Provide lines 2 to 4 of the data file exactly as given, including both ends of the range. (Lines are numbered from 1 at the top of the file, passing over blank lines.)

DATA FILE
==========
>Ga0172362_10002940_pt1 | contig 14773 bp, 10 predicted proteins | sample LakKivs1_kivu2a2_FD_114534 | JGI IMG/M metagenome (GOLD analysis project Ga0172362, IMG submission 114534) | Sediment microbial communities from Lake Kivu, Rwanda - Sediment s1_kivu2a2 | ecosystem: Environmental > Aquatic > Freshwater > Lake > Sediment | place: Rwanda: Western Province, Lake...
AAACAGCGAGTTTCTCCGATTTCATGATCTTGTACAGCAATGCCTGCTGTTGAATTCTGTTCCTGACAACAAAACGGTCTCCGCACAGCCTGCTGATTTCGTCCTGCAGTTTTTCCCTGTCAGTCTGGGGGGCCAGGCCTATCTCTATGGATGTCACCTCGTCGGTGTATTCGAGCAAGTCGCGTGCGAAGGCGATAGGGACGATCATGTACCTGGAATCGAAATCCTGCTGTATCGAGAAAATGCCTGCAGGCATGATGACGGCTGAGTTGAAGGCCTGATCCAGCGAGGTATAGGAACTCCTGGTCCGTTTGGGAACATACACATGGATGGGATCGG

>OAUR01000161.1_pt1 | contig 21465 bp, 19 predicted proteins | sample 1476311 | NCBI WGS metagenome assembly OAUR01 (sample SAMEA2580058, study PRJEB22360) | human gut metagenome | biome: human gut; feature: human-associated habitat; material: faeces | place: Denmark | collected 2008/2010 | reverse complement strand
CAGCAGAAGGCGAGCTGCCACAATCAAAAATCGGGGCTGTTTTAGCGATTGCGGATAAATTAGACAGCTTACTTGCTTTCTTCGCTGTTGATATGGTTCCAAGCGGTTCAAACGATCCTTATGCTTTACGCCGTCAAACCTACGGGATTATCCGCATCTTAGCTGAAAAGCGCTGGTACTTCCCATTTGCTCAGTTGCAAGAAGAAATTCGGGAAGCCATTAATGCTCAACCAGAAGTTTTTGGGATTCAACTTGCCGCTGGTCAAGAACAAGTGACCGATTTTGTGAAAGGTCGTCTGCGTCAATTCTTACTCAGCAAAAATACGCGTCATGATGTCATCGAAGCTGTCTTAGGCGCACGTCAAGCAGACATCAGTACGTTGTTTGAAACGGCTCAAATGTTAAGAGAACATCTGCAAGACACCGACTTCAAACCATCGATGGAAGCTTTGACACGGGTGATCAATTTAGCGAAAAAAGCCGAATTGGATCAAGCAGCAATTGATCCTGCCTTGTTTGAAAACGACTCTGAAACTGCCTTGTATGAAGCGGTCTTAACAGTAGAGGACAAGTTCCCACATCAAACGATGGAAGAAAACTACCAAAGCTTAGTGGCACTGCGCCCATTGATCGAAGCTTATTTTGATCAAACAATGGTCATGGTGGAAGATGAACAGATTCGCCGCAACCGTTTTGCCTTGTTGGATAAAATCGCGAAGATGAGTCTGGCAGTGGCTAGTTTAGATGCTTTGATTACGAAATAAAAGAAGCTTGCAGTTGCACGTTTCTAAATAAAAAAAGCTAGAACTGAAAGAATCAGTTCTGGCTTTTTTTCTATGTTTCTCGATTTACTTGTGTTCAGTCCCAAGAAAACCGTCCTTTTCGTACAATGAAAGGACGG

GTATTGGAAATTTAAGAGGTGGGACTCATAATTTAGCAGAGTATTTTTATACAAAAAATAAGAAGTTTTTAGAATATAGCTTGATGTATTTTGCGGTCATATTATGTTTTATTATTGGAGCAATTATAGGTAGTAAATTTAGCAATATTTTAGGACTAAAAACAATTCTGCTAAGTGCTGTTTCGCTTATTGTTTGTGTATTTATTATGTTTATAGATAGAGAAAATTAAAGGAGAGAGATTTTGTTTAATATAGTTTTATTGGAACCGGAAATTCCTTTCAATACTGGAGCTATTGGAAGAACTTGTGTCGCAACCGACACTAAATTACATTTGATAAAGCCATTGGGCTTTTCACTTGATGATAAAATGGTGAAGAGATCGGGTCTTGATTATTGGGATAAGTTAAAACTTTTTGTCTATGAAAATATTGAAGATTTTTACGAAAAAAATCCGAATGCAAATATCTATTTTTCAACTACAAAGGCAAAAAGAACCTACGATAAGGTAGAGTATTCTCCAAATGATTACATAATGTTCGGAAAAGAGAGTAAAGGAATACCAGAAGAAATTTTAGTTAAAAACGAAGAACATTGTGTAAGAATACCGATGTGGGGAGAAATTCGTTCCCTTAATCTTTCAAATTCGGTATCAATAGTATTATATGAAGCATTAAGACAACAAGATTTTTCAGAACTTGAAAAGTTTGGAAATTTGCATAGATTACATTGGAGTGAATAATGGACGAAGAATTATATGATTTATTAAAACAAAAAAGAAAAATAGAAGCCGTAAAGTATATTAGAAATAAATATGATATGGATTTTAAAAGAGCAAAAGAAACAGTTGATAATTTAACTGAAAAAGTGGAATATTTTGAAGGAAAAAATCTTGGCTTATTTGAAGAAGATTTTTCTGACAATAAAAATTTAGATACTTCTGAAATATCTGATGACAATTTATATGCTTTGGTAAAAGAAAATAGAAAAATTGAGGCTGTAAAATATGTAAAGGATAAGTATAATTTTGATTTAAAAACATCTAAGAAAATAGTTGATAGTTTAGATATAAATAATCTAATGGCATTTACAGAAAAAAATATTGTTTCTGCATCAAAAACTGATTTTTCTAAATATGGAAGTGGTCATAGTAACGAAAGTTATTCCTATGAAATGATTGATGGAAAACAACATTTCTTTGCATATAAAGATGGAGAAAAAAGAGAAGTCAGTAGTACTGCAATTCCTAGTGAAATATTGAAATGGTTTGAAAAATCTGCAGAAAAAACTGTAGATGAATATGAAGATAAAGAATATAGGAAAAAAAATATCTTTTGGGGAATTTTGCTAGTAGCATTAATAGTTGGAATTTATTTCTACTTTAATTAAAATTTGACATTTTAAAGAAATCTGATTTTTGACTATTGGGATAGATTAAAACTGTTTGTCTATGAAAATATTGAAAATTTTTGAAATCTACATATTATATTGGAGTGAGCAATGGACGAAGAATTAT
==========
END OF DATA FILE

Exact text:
AAACAGCGAGTTTCTCCGATTTCATGATCTTGTACAGCAATGCCTGCTGTTGAATTCTGTTCCTGACAACAAAACGGTCTCCGCACAGCCTGCTGATTTCGTCCTGCAGTTTTTCCCTGTCAGTCTGGGGGGCCAGGCCTATCTCTATGGATGTCACCTCGTCGGTGTATTCGAGCAAGTCGCGTGCGAAGGCGATAGGGACGATCATGTACCTGGAATCGAAATCCTGCTGTATCGAGAAAATGCCTGCAGGCATGATGACGGCTGAGTTGAAGGCCTGATCCAGCGAGGTATAGGAACTCCTGGTCCGTTTGGGAACATACACATGGATGGGATCGG

>OAUR01000161.1_pt1 | contig 21465 bp, 19 predicted proteins | sample 1476311 | NCBI WGS metagenome assembly OAUR01 (sample SAMEA2580058, study PRJEB22360) | human gut metagenome | biome: human gut; feature: human-associated habitat; material: faeces | place: Denmark | collected 2008/2010 | reverse complement strand
CAGCAGAAGGCGAGCTGCCACAATCAAAAATCGGGGCTGTTTTAGCGATTGCGGATAAATTAGACAGCTTACTTGCTTTCTTCGCTGTTGATATGGTTCCAAGCGGTTCAAACGATCCTTATGCTTTACGCCGTCAAACCTACGGGATTATCCGCATCTTAGCTGAAAAGCGCTGGTACTTCCCATTTGCTCAGTTGCAAGAAGAAATTCGGGAAGCCATTAATGCTCAACCAGAAGTTTTTGGGATTCAACTTGCCGCTGGTCAAGAACAAGTGACCGATTTTGTGAAAGGTCGTCTGCGTCAATTCTTACTCAGCAAAAATACGCGTCATGATGTCATCGAAGCTGTCTTAGGCGCACGTCAAGCAGACATCAGTACGTTGTTTGAAACGGCTCAAATGTTAAGAGAACATCTGCAAGACACCGACTTCAAACCATCGATGGAAGCTTTGACACGGGTGATCAATTTAGCGAAAAAAGCCGAATTGGATCAAGCAGCAATTGATCCTGCCTTGTTTGAAAACGACTCTGAAACTGCCTTGTATGAAGCGGTCTTAACAGTAGAGGACAAGTTCCCACATCAAACGATGGAAGAAAACTACCAAAGCTTAGTGGCACTGCGCCCATTGATCGAAGCTTATTTTGATCAAACAATGGTCATGGTGGAAGATGAACAGATTCGCCGCAACCGTTTTGCCTTGTTGGATAAAATCGCGAAGATGAGTCTGGCAGTGGCTAGTTTAGATGCTTTGATTACGAAATAAAAGAAGCTTGCAGTTGCACGTTTCTAAATAAAAAAAGCTAGAACTGAAAGAATCAGTTCTGGCTTTTTTTCTATGTTTCTCGATTTACTTGTGTTCAGTCCCAAGAAAACCGTCCTTTTCGTACAATGAAAGGACGG